We have tried a lot of natural sugar substitutes, including xylitol, stevia, agave nectar and monk fruit extract. There is a use for each one of them in my kitchen, but my favorite by far has been xylitol. Why? Because it tastes the closest to granulated table sugar (sucrose) and has almost half the calories. If you blindfolded me and put some xylitol on my tongue, I wouldn’t know that it isn’t sugar. In contrast, if you were to give me stevia blindfolded, I would know right away because I am sensitive to the bitter aftertaste. Here is a review of the three natural sweeteners we use the most as an alternative to white sugar.
What is Xylitol?
I have already mentioned briefly what xylitol is in our Xylitol Sugarless Gum Review page, but here is a review. Xylitol occurs naturally in plants and is extracted mostly from either corn or North American hardwood trees such as Maple or Birch. Personally, I stay away from xylitol, or any food products for that matter, sourced from China.
Chemically, xylitol is classified as a polyol or sugar alcohol. Polyols such as xylitol have less calories because they are not completely absorbed by the body like sugar. This is beneficial, but also has one consequence. Xylitol Side Effects: If you consume too much xylitol, it can cause bloating, gas and diarrhea. What’s too much? Well your body can adjust to using xylitol, but for starters, I wouldn’t bake a batch of brownies using only xylitol and eat several all at once. I haven’t had any issues so far when using xylitol. The most concentrated way I have used it is one teaspoon of xylitol in a 6 oz cup of chai tea with no stomach problems, just an enjoyable sweet cup of tea without the sugar and added calories.
- As sweet as sugar, but 40% fewer calories: 1 tsp xylitol = 9.6 calories vs 1 tsp sugar = 16 calories.
- Low glycemic index (GI) compared to sugar: 7 vs 65! Absorbed by the body as a complex carbohydrate, preventing blood sugar spikes.
- Does not promote cavities. Many sugarless gum brands use xylitol as a tooth-decay preventative ingredient; inhibits plaque formation.
- Use in 1:1 ratio like sugar for cooking and baking – with the exception of recipes that use yeast.
Recommend Product: Emerald Forest Xylitol Sweetener Why? Because the xylitol is 100% sourced from North American trees and I can get it in bulk for cheap online from Amazon. I have not found xylitol for less in any of my local grocery stores nor any bigger stores.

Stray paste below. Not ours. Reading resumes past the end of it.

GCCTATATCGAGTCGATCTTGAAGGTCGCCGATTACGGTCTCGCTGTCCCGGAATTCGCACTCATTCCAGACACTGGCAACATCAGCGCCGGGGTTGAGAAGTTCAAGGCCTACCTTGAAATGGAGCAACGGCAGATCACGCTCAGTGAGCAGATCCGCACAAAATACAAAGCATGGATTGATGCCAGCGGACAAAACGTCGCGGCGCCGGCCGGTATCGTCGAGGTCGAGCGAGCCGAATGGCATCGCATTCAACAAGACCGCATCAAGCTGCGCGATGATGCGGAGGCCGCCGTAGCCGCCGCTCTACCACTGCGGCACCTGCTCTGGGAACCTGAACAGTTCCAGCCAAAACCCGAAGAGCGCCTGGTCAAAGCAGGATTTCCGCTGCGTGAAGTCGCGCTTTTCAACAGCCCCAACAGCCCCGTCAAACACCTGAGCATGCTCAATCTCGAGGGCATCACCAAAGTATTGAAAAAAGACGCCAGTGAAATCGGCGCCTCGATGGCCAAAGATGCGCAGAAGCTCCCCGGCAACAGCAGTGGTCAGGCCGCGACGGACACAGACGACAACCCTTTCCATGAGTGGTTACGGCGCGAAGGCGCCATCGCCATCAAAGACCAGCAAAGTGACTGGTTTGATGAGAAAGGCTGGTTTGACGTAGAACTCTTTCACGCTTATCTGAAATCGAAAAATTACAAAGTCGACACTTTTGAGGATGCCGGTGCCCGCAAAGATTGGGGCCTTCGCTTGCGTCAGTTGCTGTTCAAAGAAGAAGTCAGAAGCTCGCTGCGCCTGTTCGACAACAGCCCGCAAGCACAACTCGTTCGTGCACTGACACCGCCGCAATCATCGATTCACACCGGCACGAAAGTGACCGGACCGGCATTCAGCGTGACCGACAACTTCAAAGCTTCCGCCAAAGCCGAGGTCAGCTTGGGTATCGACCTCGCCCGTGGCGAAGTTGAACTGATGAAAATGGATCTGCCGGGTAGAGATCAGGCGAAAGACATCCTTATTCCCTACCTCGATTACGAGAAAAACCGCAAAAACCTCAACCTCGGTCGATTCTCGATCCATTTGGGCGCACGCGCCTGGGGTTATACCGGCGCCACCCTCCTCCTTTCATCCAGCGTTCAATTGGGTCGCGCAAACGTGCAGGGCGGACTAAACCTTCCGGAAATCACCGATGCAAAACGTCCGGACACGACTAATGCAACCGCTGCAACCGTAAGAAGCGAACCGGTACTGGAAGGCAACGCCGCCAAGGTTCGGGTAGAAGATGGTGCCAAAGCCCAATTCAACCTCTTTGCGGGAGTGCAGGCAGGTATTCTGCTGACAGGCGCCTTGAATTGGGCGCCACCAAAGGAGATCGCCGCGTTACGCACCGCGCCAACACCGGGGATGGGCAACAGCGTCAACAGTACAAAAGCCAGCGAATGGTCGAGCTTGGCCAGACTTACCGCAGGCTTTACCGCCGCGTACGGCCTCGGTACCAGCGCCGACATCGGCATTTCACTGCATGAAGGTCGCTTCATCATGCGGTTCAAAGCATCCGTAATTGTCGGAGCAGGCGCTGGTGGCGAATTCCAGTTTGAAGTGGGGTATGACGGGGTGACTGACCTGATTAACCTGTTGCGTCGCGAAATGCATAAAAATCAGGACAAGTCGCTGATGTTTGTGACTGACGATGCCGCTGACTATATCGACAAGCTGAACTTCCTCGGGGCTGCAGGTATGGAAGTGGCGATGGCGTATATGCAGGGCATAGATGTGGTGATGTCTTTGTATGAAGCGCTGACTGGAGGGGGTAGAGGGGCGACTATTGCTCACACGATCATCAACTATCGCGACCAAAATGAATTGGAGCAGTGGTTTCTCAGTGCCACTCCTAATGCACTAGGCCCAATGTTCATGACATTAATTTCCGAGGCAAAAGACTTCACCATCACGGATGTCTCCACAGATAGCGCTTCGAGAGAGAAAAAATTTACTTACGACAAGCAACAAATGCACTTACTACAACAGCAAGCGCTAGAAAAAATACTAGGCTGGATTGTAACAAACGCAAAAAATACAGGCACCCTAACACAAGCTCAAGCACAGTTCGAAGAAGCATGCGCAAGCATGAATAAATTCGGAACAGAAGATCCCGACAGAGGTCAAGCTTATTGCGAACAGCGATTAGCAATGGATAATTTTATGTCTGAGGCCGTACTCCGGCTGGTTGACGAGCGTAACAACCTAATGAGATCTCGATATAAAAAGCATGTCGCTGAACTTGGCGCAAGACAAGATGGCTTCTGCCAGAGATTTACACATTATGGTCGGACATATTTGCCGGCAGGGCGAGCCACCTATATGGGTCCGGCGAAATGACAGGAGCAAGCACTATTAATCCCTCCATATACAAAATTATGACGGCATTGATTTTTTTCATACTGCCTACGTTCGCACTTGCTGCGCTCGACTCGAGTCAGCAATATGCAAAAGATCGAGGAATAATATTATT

Agave nectar or syrup comes from the juice (aguamiel) of Agave plant species (from which Tequila is made), including blue agave and white agave. You can purchase agave in light, amber and dark varieties as well as in raw form. The darker the color, the more caramel-tasting notes it will have. It is composed primarily of fructose, ranging anywhere from 55% to 90%, with the remaining sugar in the form of glucose.
- 1.5 times sweeter than sugar
- Agave nectar GI ranges 15-30 vs 65 for sugar
- Dissolves easy, even in cold liquids. Great honey (GI: 62) and maple syrup (GI: 54) substitute.
You won’t be saving any calories when using agave. One teaspoon of agave nectar has 20 calories compared to 18 calories in one teaspoon of sugar. However, because it is 1 1/2 times sweeter than sugar, you’ll use less of it which theoretically means you will consume the same amount of calories, perhaps less. The main benefit of using agave over white sugar would be its lower glycemic index.
Recommended Product: Madhava Raw Organic Agave Nectar. Madhava was the first company to offer agave nectar in the US back in 2002. Their raw, organic agave comes from high quality Weber blue agave and is a Fair-Trade product.
What is Stevia?
The sweetener referred to as Stevia comes from a the native South American chrysanthemum, Stevia rebaudiana. Steviol glycosides or steviosides are what makes Stevia sweet. A concentrated, pure stevioside extract that is used in several stevia sweetener products, such as Truvia and PureVia, is Rebaudioside A. In this concentrated form, it is 200 times more sweeter than sugar. Reb A has the least amount of bitterness of the steviol glycosides in the plant. I have used stevia in cooking as a sweetening ingredient in addition to regular sugar or combined with agave or xylitol, but never use it as the primary sweetener because of the bitter aftertaste. This is something you have to test yourself. Some people don’t notice any bitterness, while others taste it strongly.
- Stevia sweeteners using Reb A are up to 200x sweeter than sugar
- GI is < 1 vs 65 for sugar
- 1 tsp stevia= < 1 calorie vs 1 tsp sugar = 16 calories
- Won’t promote tooth decay, inhibits plaque formation.
- Can be used in cooking and baking (except when yeast is used)
Stevia sweeteners can be purchased in many forms, from a less sweeter green powder made from dried Stevia leaves to a super-sweet, concentrated liquid extract. Some products are 100% pure Stevia while other are blends, such as stevia with erythritol. One product, Stevia in the Raw is actually a blend of stevia, dextrose and maltodextrin which will effect your blood sugar. So be sure to read labels and know what your are buying. Some reported stevia side effects include bloating and nausea, usually from those who have been using large amounts of stevia. As with xylitol, slowly incorporate it into your diet to discover your tolerances.
Recommended Product: SweetLeaf Natural Stevia Sweetner. Sweetleaf contains nothing but stevia. There are no additives or other sweeteners, no chemicals and is non-GMO. The stevia is extracted using only cool, purified water.
What is your favorite natural sugar substitute? Have you tried xylitol, agave, stevia or other natural sweeteners? Let us know in the comments below.
Note: As with any dietary changes, consult your physician first before using any of these products, especially if you are diabetic. More about natural sugar substitutes here.